The body of this lantern is machined aluminum, coupled with brass fittings that ensure a smooth attachment to a gas canister. The glass globe is held in place by a stainless steel cage, and houses the lantern mantle that will be needed to illuminate this lantern. This takes a little finesse the first time, but once it’s in place the lifespan should be many nights before it needs replacement.
An added bonus? Since it’s burning fuel, this little lantern will give off a bit of hand-warming heat, perfect for when the chill sets in. Just remember to let it cool down before stowing — something we were (painfully) reminded of during our initial use.
It began raining while we were using this lantern, but it never went out or had any issues. Being made of glass, it is susceptible to breaking if dropped. But the included hard carrying case will keep it safe when packed. For a portable warm glow, the Snow Peak GigaPower Lantern is our top choice.
- Lumens 750 lm max, 5 lm min
- Power source 3000 mAh Li-ion 18650 rechargeable cell
- Burn time 70 hours on low, 4 hours on high
- Water resistance IP54 waterproof
- Weight 9.9 oz.
- Utilizes universal 18650 rechargeable battery
- Impressively durable design
- Ability to recharge electronics
- On the pricier end for a lantern
- Upper rubber loop can come off entirely
Do you need a pint-sized lantern that packs a big punch? The Ledlenser ML6 ($90) is just the thing you need. We’ve been testing this packable light for over a year, and it has continually impressed.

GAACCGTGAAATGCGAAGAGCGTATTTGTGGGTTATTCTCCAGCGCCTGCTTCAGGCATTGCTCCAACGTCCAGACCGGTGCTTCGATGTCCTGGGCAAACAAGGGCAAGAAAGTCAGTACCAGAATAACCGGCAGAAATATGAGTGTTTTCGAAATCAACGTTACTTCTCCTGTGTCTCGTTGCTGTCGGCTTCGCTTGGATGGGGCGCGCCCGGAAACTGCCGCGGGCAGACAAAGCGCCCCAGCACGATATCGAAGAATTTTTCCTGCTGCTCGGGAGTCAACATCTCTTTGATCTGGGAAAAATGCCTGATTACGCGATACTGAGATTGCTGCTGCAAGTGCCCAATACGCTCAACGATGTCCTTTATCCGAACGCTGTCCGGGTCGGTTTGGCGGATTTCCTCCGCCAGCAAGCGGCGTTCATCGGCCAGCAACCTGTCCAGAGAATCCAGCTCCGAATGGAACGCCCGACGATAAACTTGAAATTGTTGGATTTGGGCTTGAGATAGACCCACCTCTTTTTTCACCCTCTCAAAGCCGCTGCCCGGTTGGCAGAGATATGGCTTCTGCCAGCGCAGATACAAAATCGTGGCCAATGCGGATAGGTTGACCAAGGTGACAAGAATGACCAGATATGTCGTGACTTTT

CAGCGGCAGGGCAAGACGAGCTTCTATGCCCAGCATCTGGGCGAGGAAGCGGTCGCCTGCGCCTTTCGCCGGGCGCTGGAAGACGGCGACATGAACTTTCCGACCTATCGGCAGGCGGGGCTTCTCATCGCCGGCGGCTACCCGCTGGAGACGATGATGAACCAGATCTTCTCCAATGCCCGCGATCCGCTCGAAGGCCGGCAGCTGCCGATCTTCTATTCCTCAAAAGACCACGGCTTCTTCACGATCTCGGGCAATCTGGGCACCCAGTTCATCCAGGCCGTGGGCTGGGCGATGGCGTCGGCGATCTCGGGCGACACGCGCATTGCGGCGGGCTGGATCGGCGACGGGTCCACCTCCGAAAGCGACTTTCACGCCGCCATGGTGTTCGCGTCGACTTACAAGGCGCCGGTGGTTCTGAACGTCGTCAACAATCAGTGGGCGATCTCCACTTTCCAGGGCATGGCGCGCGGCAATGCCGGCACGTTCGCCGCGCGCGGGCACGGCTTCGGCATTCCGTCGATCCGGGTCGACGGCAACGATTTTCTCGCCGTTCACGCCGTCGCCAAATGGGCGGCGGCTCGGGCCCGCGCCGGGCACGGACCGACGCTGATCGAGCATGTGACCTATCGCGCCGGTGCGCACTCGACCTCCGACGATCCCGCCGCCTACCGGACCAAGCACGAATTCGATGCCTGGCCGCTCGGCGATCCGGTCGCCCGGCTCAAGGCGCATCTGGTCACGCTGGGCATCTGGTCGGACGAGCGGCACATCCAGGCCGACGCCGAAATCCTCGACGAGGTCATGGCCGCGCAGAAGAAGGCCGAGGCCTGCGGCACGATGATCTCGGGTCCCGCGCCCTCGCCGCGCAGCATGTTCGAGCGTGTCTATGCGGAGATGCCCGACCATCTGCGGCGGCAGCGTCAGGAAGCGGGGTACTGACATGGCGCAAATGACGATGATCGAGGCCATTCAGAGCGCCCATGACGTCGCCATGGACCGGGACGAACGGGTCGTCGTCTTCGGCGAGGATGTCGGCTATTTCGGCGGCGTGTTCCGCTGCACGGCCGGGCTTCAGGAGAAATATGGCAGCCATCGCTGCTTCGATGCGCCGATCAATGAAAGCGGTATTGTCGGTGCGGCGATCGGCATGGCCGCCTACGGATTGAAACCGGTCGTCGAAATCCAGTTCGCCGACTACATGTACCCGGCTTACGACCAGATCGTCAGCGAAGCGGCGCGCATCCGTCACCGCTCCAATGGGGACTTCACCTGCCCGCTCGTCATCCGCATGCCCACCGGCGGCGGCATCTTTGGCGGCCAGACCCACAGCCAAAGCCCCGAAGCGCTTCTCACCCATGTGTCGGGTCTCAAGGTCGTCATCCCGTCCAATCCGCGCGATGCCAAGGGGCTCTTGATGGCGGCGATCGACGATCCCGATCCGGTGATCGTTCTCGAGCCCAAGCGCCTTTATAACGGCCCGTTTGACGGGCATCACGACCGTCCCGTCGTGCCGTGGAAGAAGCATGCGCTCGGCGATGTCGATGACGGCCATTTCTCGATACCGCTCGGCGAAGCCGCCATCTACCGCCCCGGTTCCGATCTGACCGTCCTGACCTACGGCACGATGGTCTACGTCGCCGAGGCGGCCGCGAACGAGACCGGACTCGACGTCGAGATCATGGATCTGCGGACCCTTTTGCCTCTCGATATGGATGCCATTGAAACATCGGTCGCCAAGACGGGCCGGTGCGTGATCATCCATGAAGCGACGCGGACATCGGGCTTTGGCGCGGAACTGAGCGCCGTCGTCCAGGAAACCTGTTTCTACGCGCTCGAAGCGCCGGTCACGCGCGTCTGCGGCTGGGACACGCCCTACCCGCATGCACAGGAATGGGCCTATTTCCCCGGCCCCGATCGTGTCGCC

At 7.8 inches tall, it easily fits in the palm of your hand. And it can pump out a powerful 750 lumens. That level of light is great for precise tasks, but generally, we use it at a much lower light level. This means your battery will last much longer.
The ML6 charges quickly via USB. It takes about 5 hours to recharge, and we get a solid weekend of camping on a single charge.
We also really like the varied options for hanging this lantern. You can choose from a metal hook on the bottom base plate, or use the malleable rubber loop on top.
That rubber top loop can come undone, which is nice for easily hanging it on a branch or rope. But since it can become removed completely, beware of misplacing it.
Lastly, the ML6 earns top marks for durability. One of our tester’s toddlers is very fond of this light and has repeatedly dropped it. Despite this rough handling, it still shines brightly and functions perfectly.
At 90 bucks, it’s not the cheapest option around. But, if you’re looking for a bright, portable, long-lasting lantern, this is a winner.
- Lumens 325 lm max
- Power source 2 8W lithium-ion cell batteries
- Burn time 80 hours on low, 4 hours on high
- Water resistance Unpublished
- Weight 1 lb. 2 oz.
- Classic look
- Integrates modern technology like a rechargeable battery, charge indicator
- Multiple color options are available
- On the heavier end for a lantern
- Not weatherproofed, will need to be protected from adverse conditions
With a style that would fit right in while tending a lighthouse in a squall, the Barebones Forest Lantern ($65) certainly looks the part when we think of camping lanterns of old. The tech inside certainly tells a different story — sporting 5-watt CREE LEDs and a max 325 lumens sure to illuminate any darkened camp.